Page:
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Vegetarian and Vegan Beauty Product Certifications

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There are plenty of products out there that bear different certifications from varying certifying agencies, but what does all of this mean? Like the terms “vegetarian” and “vegan,” it is largely open to interpretation and personal standards. That is why, ultimately, it is up to you as the consumer to empower yourself with the knowledge of the different ingredients commonly used in beauty products, and their implications in the world of animal welfare. Where one person does not consider honey to be an animal byproduct, someone else does and would never use it. It is your best bet as the consumer to make the decision as to what your boundaries are, and not leave them up to another organization or product company to decide. Their standards simply may not be up to par with yours.

The American Vegetarian Association (AVA) is an agency that was founded to enable vegetarians to make conscious purchase choices that are in line with their lifestyle as a vegetarian or vegan. While the AVA mostly certifies food products, for instance, only cheese that is free of rennet (the lining of a calf’s stomach, typically used to make cheese) will be certified, they do have personal care companies, such as Tata Harper, that are certified by them as being vegetarian. The AVA offers two certified logos, one depicting that the item is vegetarian, meaning that it may contain egg or dairy , or specifically in the case of beauty products, it may contain lanolin or honey. The other depicts that the item is vegan, containing no animal by-products. In order to be certified by the AVA, the applying product company must supply the AVA with the complete ingredients list for all of their products. Keep in mind that these certifications are based on ingredients, not animal testing, so don’t assume this logo means that the product was not tested on animals.

There are two certifying vegan agencies that will allow a beauty or health company to become certified. The Vegan Society is a UK-based agency that was formed in 1944 to promote and educate others about veganism. Vegan Action is a US-based agency that is dedicated to bringing education about veganism and animal welfare to the public through several public outreach campaigns they currently manage. Among these campaigns is the Vegan Certification Campaign which beauty and health companies can obtain once proving they are compliant with vegan standards. With both organizations, they have defined their standards of what constitutes veganism, and the applying beauty and health product companies must agree to comply with those standards.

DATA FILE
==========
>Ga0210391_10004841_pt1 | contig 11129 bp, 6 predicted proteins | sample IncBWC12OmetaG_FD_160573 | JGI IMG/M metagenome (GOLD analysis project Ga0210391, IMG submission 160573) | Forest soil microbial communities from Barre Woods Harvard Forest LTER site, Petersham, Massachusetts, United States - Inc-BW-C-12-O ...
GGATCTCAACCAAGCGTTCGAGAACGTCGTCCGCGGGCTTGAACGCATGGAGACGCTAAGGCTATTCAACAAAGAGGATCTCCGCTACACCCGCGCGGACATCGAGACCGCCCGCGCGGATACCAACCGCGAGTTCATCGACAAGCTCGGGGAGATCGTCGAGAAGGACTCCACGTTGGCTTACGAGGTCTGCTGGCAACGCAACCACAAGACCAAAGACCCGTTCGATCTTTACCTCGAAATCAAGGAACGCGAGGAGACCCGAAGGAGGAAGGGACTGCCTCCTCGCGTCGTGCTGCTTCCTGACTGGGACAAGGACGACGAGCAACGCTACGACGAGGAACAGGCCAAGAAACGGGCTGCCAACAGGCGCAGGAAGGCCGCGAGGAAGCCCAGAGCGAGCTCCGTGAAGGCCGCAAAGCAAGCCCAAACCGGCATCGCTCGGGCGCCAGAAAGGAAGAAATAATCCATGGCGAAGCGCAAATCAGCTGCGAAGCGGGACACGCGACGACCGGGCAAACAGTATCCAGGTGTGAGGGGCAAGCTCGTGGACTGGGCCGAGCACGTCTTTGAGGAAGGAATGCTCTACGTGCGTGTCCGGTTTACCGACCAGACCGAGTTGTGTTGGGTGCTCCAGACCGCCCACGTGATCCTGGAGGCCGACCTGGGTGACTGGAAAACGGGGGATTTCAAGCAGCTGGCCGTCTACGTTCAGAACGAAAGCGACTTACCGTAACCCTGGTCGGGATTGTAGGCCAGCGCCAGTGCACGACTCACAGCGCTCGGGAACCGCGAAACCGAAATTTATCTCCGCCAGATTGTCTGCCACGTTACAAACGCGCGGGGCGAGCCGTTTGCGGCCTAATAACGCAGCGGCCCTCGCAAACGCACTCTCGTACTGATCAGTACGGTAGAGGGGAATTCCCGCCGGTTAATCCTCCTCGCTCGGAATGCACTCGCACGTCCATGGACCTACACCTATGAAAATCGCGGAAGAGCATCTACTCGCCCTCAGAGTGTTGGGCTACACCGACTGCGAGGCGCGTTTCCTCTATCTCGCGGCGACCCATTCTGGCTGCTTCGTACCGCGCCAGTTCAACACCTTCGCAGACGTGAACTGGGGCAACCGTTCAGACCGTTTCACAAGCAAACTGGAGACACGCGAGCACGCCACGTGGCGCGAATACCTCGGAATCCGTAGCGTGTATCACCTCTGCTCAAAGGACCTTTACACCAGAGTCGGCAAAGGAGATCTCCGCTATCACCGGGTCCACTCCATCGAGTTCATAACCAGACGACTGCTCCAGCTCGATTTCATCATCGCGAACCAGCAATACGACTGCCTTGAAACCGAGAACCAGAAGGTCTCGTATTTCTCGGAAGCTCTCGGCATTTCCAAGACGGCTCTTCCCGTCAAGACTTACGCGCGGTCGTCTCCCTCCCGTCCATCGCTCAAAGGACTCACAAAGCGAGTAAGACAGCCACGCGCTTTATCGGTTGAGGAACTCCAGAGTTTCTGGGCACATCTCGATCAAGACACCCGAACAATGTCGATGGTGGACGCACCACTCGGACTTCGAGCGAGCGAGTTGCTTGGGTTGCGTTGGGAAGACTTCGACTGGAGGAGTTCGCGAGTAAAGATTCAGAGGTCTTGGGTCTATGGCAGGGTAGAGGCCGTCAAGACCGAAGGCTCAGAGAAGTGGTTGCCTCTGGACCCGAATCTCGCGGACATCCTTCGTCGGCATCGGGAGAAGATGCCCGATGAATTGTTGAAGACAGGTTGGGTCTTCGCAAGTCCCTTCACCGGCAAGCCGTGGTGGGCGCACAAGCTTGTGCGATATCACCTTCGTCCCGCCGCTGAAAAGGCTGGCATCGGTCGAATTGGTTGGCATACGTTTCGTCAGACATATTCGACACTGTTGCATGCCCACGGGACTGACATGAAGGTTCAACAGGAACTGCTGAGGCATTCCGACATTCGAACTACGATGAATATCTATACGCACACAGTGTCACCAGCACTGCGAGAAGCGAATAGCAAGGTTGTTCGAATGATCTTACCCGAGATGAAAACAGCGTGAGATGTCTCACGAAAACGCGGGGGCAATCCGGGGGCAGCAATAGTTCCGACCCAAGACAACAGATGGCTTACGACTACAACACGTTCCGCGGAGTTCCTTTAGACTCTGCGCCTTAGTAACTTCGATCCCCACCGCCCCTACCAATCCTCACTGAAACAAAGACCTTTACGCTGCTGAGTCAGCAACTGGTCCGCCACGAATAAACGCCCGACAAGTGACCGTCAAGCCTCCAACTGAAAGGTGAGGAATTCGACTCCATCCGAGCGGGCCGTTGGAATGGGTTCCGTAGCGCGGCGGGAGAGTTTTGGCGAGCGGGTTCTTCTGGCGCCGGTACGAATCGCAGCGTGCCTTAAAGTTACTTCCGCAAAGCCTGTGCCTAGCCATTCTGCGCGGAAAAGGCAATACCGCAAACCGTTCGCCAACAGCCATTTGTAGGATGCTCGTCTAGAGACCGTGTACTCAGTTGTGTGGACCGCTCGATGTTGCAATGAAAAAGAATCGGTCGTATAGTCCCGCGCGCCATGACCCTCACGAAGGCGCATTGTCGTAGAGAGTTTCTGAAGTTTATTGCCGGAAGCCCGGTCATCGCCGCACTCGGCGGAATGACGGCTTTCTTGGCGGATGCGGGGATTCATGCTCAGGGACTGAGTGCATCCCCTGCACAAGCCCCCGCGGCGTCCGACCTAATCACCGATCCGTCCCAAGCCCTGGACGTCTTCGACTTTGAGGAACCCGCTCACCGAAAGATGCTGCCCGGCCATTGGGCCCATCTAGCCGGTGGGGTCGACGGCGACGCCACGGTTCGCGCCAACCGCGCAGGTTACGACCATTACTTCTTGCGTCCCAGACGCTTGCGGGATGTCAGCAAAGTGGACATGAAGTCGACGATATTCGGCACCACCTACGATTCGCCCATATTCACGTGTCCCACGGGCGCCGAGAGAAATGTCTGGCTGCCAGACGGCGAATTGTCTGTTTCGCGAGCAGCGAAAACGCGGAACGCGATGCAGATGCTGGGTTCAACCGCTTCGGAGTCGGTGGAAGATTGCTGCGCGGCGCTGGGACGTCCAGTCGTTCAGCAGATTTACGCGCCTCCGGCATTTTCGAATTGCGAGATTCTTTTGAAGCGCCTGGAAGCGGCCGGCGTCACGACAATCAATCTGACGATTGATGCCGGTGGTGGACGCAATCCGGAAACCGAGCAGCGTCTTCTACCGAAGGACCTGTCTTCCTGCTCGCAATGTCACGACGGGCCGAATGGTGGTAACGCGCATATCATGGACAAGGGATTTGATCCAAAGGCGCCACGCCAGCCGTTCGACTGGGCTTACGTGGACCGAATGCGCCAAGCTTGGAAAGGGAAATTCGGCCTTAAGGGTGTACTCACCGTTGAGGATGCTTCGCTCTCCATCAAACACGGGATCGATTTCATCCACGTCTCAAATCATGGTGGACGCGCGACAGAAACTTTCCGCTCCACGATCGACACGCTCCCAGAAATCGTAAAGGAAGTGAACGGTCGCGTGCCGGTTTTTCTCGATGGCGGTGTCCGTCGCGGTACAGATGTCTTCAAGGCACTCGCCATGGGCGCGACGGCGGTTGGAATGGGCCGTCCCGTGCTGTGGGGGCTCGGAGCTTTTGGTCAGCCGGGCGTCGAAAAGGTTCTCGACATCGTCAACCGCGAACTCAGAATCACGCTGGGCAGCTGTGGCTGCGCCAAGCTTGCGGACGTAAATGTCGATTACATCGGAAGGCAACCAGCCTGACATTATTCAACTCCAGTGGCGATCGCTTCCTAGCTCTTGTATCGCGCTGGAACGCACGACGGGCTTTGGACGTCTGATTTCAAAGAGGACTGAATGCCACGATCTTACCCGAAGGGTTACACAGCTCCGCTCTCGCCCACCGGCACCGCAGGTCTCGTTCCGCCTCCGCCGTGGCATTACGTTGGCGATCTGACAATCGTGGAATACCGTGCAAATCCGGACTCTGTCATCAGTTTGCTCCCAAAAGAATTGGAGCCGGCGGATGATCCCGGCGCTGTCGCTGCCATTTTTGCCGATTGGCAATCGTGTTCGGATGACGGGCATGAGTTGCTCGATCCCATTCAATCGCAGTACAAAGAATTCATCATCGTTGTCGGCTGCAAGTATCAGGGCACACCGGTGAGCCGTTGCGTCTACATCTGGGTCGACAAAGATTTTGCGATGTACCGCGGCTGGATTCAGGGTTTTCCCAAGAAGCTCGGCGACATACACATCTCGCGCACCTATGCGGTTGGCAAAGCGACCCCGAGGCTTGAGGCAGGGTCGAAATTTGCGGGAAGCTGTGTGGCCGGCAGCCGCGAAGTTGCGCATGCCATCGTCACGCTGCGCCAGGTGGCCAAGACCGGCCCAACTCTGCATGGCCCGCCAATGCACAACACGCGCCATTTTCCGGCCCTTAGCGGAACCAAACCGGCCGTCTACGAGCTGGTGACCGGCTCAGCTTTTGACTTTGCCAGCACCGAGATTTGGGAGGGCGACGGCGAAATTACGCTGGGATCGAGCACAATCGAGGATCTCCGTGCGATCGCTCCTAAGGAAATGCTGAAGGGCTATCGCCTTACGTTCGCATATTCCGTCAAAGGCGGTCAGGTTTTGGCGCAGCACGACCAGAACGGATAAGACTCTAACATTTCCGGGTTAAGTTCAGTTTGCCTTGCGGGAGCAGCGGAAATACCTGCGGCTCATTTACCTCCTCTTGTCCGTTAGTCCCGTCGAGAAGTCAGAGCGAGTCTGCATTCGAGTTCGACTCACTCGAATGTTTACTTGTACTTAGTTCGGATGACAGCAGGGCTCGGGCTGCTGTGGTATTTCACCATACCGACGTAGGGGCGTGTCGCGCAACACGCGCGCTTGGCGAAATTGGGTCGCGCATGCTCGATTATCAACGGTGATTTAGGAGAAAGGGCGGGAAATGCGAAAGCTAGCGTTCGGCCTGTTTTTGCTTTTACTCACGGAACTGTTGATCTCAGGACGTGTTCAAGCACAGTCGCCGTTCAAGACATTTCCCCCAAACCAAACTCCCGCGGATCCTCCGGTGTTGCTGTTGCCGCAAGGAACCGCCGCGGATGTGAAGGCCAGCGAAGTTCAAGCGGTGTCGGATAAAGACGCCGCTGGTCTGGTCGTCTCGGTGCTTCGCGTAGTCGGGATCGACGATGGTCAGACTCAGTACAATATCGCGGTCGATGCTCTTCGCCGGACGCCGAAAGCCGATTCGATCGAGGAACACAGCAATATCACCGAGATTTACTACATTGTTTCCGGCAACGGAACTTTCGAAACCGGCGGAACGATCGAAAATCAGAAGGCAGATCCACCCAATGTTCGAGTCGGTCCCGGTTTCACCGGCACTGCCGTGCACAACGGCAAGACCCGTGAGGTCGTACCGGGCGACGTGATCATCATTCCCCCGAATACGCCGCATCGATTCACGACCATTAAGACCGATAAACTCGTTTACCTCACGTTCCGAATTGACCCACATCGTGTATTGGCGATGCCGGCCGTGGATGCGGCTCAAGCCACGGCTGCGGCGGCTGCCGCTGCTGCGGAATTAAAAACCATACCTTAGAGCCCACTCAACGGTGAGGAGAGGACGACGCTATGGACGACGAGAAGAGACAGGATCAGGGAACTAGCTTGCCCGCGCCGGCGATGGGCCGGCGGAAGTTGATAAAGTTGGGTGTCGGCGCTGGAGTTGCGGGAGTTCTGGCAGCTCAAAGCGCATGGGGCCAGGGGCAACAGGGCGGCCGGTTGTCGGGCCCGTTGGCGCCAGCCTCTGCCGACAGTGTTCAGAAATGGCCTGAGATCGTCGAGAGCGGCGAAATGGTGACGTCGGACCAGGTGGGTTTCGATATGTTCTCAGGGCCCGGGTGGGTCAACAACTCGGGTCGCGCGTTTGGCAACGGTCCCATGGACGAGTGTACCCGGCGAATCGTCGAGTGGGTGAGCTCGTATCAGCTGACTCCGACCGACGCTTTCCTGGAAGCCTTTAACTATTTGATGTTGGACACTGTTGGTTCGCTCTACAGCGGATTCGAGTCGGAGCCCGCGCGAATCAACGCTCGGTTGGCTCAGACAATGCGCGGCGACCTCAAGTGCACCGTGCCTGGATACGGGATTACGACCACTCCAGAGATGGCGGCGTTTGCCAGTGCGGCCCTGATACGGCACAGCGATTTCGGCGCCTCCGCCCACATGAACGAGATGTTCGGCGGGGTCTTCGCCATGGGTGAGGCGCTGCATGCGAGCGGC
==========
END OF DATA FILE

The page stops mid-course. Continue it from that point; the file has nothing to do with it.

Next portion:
The Vegan Society defines animals to encompass all vertebrates and mutlicellular invertebrates. In order to receive certification from them, the health or beauty company must prove that they do not, and have not, involved the use of any animal product, by-product or derivative in the manufacturing and/or development of the product. Further, the product and its ingredients can not have ever been involved in animal testing of any kind, both in development and manufacturing. This includes tests performed by the manufacturer, or other parties on its behalf. On top of that. any products that contain genetically modified organisms (GMO) can not have included animal genes or other animal-derived substances, and must state that they contain GMO on the product labeling.

Vegan Action is the US-based certifying vegan agency that will certify products as vegan after the product ingredients have been submitted, along with a fee. Unfortunately the Vegan Action website is not as transparent as The Vegan Society regarding which ingredients they consider vegan, and not vegan, in beauty products.Their FAQ section seemed more geared towards the marketing and financial aspects of becoming certified vegan, complete with a full fee structure on how much the logo licensing rights will cost the company. This is not to say that making money on their certification campaign is their first concern, and these could honestly be the most frequent questions they receive (which says more about the companies coming to them for certification), but we were disappointed to see so little educational material on their website in terms of what is vegan in beauty products, and what is not. Questions to them regarding this have, so far, gone unanswered, but we will update this article if we hear back from them. It should be noted that they do not certify whole companies, just products. This could get tricky if a product company broadly states on their website that their products are “Vegan Certified,” and could be misleading to the consumer.

Through all of our research so far, it appears that the UK-based Vegan Society has the most stringent guidelines towards veganism and animal welfare when certifying beauty and health products, even more so than the Leaping Bunny program, although they sadly do not do many certifications and they are mainly on UK-based products. Nonetheless, this is again a stark reminder that when it comes to buying products, you are your own best advocate. We spoke in our last article about how lanolin is not a cruelty-free product, and how one of the beauty companies we spoke with did not even know that lanolin was an animal-derived product. Well that company proudly bears the certification of one of the aforementioned organizations. While it is not our intention to publicly embarrass any well-intentioned company (which is why we are not saying which it is), we cannot stress enough, personal knowledge is your best tool in ensuring that you are completely cruelty-free with your beauty products!


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